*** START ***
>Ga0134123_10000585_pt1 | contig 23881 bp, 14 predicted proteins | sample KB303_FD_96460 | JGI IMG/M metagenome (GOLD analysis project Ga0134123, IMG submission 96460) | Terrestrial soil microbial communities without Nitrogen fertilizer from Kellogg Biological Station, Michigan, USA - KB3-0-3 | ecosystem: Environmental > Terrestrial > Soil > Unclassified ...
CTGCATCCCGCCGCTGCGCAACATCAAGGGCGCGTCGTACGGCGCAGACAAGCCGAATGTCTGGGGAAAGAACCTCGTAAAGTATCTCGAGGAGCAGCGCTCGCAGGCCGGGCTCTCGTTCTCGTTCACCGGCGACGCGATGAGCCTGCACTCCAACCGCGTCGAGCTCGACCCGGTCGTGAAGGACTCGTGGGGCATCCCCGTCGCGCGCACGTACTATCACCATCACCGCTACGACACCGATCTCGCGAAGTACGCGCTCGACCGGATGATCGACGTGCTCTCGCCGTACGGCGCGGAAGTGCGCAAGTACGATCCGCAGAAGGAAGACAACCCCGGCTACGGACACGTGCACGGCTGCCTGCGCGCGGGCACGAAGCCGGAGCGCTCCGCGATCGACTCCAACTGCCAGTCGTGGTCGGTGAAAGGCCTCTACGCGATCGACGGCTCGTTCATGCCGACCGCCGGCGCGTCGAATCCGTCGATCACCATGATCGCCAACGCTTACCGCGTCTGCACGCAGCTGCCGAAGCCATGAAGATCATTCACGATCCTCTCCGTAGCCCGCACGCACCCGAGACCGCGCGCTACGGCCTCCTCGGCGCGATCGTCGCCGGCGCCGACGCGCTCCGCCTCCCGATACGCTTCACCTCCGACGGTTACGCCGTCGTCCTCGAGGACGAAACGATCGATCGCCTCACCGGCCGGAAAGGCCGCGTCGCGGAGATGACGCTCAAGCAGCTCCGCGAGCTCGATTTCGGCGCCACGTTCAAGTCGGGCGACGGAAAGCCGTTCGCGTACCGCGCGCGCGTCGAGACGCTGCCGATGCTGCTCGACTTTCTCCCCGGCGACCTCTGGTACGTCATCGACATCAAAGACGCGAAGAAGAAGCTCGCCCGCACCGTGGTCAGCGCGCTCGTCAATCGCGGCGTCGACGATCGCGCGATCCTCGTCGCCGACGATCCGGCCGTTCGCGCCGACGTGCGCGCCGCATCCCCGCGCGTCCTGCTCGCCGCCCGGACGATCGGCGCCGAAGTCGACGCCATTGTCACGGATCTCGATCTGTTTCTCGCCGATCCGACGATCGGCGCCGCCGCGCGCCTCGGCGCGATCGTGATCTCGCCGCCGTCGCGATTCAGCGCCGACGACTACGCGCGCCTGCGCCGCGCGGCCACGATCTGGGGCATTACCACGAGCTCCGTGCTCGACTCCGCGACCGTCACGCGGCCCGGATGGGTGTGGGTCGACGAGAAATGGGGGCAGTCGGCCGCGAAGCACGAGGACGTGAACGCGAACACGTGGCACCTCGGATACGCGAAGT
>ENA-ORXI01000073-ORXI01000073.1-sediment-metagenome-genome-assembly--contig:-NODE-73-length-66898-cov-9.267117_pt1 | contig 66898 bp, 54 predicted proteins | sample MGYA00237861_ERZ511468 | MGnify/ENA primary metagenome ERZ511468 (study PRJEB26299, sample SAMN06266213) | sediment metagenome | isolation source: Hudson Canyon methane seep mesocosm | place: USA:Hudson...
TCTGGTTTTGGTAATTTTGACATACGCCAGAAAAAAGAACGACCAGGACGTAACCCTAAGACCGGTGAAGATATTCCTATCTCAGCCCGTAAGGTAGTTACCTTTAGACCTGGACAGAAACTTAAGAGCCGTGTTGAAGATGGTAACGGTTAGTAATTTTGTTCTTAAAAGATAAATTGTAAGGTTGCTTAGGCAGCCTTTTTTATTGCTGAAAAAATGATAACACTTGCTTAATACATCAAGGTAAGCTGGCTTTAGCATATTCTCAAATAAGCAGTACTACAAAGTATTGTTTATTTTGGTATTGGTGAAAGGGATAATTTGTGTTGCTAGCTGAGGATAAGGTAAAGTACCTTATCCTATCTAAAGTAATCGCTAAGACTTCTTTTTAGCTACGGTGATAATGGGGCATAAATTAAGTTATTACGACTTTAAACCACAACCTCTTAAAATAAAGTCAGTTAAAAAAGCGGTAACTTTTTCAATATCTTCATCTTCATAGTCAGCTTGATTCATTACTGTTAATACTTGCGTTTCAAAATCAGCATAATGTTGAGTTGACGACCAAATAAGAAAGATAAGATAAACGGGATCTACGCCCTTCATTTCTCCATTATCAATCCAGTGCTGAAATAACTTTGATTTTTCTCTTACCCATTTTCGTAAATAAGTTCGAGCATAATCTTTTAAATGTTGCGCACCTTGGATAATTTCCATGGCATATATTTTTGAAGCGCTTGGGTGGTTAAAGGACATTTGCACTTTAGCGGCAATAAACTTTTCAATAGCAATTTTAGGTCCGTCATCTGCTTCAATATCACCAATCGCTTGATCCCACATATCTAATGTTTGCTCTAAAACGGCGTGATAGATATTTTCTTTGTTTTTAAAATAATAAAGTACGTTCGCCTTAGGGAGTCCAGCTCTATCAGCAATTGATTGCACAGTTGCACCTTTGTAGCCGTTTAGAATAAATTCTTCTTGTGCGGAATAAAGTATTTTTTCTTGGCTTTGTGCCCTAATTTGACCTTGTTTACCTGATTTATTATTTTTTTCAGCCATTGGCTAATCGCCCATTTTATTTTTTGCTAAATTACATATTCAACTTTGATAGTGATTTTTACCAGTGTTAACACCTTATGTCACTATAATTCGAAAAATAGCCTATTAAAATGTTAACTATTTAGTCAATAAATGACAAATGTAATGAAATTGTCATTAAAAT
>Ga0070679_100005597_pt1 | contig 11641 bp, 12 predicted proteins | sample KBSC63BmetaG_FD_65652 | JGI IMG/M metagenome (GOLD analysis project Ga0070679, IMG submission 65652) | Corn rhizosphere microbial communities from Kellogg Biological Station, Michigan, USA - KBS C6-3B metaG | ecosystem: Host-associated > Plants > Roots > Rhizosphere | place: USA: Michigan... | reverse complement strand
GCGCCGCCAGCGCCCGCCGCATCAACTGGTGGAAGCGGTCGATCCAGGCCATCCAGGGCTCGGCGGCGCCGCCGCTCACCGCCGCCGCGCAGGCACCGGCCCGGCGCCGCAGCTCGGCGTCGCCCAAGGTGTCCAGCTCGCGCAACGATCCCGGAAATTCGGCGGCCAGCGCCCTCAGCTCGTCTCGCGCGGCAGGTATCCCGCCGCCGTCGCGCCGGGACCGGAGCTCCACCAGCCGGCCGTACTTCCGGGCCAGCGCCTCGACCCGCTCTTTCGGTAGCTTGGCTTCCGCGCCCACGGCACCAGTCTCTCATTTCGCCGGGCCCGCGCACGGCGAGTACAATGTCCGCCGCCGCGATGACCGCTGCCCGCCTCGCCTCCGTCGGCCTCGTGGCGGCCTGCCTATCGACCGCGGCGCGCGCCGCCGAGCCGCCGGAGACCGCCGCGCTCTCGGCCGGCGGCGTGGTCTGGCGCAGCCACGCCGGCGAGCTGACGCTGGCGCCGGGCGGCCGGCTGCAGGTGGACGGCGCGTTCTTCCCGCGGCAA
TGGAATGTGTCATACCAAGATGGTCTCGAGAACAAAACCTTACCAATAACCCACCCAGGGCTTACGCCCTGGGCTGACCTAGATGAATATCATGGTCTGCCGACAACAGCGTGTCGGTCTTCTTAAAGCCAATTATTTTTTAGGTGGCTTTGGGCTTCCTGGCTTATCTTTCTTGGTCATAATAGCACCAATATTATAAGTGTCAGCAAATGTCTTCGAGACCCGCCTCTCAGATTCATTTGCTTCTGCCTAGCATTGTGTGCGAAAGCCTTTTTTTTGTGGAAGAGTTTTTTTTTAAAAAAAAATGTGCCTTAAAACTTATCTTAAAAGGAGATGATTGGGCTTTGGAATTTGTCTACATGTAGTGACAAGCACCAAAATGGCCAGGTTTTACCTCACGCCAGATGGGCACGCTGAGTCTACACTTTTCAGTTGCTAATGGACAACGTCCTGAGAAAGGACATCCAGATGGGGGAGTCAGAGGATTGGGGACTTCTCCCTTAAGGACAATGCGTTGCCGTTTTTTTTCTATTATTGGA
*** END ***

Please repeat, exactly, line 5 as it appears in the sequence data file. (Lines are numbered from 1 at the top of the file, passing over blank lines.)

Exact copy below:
>Ga0070679_100005597_pt1 | contig 11641 bp, 12 predicted proteins | sample KBSC63BmetaG_FD_65652 | JGI IMG/M metagenome (GOLD analysis project Ga0070679, IMG submission 65652) | Corn rhizosphere microbial communities from Kellogg Biological Station, Michigan, USA - KBS C6-3B metaG | ecosystem: Host-associated > Plants > Roots > Rhizosphere | place: USA: Michigan... | reverse complement strand